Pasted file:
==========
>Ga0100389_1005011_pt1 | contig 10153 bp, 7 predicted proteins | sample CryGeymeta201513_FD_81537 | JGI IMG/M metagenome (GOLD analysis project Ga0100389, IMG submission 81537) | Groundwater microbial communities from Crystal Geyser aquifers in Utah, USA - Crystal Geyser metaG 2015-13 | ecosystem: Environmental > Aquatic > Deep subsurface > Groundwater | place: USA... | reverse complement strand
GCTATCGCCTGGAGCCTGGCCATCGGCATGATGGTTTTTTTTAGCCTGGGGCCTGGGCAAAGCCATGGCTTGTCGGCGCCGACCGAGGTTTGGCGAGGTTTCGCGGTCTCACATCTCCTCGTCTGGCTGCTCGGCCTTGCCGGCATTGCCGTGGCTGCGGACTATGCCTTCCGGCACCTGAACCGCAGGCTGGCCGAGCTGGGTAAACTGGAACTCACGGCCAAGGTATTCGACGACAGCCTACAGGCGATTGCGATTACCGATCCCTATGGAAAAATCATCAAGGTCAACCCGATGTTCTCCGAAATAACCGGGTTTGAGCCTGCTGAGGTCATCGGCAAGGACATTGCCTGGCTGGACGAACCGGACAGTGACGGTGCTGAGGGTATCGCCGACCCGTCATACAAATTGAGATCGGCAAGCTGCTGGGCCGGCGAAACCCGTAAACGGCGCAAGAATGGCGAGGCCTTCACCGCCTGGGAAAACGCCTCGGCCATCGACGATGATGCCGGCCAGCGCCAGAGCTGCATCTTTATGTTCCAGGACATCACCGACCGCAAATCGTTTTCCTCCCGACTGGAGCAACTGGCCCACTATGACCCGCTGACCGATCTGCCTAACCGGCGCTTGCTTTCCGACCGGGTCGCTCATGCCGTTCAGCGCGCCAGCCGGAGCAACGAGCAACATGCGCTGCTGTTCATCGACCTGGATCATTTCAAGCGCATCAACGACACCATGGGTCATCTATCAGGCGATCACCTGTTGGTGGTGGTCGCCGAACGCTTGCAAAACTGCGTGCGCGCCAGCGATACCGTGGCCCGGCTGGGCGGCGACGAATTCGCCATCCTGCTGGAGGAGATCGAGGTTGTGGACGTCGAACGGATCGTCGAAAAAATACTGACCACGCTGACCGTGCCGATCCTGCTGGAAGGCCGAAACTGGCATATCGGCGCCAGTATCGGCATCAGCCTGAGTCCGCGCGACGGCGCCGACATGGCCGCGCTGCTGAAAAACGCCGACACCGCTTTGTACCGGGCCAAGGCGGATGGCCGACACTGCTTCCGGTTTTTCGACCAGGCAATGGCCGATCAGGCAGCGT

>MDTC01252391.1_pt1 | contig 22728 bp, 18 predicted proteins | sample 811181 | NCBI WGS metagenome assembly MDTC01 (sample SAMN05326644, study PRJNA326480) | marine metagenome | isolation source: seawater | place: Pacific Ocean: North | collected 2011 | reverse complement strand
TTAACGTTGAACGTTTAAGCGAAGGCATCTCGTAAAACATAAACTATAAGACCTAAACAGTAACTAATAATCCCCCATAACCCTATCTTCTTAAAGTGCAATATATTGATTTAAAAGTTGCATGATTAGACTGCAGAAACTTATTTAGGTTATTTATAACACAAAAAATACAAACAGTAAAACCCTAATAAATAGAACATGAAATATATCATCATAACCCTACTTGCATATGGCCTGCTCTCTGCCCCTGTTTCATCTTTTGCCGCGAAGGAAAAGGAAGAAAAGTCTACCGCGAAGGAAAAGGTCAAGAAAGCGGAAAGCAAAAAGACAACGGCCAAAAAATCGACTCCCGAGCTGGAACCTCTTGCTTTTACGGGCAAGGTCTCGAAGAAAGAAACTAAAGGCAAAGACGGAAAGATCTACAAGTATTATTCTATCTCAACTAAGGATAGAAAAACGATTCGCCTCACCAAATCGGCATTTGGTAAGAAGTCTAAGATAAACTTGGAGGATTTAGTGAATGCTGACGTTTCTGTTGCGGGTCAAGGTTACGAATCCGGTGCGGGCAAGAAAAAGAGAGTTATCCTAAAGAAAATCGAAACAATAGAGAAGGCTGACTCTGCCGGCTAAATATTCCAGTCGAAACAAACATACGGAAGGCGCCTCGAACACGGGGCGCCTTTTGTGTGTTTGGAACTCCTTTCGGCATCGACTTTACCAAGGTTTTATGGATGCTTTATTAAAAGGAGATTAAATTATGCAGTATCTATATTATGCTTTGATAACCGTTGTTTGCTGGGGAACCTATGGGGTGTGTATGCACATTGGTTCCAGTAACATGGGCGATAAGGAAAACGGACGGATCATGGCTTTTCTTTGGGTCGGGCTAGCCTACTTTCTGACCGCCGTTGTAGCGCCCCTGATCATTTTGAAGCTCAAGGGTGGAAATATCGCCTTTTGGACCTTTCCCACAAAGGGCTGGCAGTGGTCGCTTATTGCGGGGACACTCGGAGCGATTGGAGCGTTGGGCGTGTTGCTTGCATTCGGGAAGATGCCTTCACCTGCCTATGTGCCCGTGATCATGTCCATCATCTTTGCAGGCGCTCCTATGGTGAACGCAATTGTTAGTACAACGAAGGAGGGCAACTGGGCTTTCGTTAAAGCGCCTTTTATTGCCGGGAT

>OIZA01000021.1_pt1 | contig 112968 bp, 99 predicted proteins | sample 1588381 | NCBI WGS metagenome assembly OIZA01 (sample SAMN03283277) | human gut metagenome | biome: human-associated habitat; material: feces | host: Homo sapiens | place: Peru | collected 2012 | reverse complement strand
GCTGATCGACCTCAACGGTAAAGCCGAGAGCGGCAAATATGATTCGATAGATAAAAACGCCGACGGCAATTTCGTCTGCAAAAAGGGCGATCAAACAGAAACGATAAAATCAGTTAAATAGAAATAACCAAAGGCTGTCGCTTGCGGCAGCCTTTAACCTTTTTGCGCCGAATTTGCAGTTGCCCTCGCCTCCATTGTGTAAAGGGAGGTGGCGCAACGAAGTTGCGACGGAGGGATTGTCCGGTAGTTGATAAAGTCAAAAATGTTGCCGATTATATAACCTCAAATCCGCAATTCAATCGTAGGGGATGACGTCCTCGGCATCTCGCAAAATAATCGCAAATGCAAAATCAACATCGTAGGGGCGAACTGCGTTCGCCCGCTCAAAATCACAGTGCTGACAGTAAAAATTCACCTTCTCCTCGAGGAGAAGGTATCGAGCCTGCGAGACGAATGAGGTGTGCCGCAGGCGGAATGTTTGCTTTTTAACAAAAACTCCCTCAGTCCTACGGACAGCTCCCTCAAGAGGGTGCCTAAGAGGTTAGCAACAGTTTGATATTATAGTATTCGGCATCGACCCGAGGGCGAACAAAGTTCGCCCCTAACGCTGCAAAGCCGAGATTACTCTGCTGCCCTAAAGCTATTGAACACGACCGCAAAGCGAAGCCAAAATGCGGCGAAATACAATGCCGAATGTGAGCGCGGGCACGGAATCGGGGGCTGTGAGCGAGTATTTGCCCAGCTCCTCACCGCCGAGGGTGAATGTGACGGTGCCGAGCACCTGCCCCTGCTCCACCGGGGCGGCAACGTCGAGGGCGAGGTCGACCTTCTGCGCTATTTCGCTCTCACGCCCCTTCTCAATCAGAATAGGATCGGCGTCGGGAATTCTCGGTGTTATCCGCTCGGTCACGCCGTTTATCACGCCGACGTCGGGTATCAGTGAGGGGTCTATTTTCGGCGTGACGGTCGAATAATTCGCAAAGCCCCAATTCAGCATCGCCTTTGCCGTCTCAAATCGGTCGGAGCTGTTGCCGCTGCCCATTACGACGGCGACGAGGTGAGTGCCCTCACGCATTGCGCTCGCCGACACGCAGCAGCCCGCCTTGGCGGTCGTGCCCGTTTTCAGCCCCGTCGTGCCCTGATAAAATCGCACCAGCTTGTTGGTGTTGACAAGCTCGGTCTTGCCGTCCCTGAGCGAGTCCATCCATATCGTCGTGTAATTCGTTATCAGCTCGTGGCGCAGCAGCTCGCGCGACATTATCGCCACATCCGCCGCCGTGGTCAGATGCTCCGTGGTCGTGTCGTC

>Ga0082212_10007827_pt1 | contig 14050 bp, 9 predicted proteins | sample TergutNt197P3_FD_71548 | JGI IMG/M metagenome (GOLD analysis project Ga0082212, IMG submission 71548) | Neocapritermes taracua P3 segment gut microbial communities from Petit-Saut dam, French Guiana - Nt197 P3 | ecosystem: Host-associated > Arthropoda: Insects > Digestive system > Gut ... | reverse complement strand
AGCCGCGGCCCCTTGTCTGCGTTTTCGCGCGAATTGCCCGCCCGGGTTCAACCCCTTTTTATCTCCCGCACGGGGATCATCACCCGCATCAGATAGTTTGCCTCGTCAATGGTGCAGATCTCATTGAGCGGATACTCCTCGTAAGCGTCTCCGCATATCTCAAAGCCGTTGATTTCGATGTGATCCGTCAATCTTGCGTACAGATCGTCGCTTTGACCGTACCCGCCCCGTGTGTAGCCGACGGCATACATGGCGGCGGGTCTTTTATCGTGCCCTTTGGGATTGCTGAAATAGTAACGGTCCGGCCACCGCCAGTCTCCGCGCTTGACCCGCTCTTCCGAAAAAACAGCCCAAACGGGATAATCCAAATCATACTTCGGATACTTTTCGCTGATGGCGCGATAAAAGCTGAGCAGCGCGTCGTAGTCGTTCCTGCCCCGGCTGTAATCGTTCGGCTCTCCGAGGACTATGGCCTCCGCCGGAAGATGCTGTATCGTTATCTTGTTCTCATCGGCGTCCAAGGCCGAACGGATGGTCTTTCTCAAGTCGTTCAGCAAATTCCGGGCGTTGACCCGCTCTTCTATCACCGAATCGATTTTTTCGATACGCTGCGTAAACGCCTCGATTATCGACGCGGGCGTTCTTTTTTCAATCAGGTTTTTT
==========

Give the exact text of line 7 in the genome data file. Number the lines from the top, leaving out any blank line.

>Ga0082212_10007827_pt1 | contig 14050 bp, 9 predicted proteins | sample TergutNt197P3_FD_71548 | JGI IMG/M metagenome (GOLD analysis project Ga0082212, IMG submission 71548) | Neocapritermes taracua P3 segment gut microbial communities from Petit-Saut dam, French Guiana - Nt197 P3 | ecosystem: Host-associated > Arthropoda: Insects > Digestive system > Gut ... | reverse complement strand